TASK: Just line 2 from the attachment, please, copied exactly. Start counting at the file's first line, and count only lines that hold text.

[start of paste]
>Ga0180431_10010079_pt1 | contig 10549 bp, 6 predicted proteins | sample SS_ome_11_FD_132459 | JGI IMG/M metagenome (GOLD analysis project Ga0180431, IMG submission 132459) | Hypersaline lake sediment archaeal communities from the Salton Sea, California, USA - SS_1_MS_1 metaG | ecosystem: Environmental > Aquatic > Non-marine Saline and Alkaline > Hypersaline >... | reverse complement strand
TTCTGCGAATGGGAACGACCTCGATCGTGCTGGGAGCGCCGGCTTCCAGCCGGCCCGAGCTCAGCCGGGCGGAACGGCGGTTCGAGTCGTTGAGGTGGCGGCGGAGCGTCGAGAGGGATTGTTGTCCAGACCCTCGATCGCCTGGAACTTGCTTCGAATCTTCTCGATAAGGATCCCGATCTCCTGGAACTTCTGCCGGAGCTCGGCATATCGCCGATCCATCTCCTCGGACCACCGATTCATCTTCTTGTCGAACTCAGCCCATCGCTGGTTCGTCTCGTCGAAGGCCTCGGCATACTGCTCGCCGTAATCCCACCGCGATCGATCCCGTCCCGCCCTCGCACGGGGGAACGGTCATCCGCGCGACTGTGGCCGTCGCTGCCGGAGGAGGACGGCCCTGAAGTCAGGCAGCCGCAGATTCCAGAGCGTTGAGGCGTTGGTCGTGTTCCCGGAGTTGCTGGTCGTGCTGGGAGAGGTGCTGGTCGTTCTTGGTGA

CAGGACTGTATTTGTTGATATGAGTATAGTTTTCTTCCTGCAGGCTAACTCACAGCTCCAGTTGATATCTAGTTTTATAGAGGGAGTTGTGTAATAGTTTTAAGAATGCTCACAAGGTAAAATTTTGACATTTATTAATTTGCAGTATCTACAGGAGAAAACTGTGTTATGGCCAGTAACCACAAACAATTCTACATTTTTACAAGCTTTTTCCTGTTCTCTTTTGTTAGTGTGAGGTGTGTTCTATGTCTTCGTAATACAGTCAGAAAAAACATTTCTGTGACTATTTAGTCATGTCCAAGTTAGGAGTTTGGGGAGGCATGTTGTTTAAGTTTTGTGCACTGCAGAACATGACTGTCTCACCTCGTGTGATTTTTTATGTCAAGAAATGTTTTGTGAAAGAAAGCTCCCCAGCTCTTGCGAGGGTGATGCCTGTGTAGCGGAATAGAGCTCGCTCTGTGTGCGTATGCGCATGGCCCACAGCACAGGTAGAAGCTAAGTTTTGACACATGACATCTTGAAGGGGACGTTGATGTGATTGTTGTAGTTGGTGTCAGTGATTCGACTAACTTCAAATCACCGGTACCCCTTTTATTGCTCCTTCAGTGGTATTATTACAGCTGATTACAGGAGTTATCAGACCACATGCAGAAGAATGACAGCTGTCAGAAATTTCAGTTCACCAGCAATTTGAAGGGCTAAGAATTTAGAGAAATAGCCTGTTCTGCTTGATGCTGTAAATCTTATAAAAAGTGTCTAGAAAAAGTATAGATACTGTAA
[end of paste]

TTCTGCGAATGGGAACGACCTCGATCGTGCTGGGAGCGCCGGCTTCCAGCCGGCCCGAGCTCAGCCGGGCGGAACGGCGGTTCGAGTCGTTGAGGTGGCGGCGGAGCGTCGAGAGGGATTGTTGTCCAGACCCTCGATCGCCTGGAACTTGCTTCGAATCTTCTCGATAAGGATCCCGATCTCCTGGAACTTCTGCCGGAGCTCGGCATATCGCCGATCCATCTCCTCGGACCACCGATTCATCTTCTTGTCGAACTCAGCCCATCGCTGGTTCGTCTCGTCGAAGGCCTCGGCATACTGCTCGCCGTAATCCCACCGCGATCGATCCCGTCCCGCCCTCGCACGGGGGAACGGTCATCCGCGCGACTGTGGCCGTCGCTGCCGGAGGAGGACGGCCCTGAAGTCAGGCAGCCGCAGATTCCAGAGCGTTGAGGCGTTGGTCGTGTTCCCGGAGTTGCTGGTCGTGCTGGGAGAGGTGCTGGTCGTTCTTGGTGA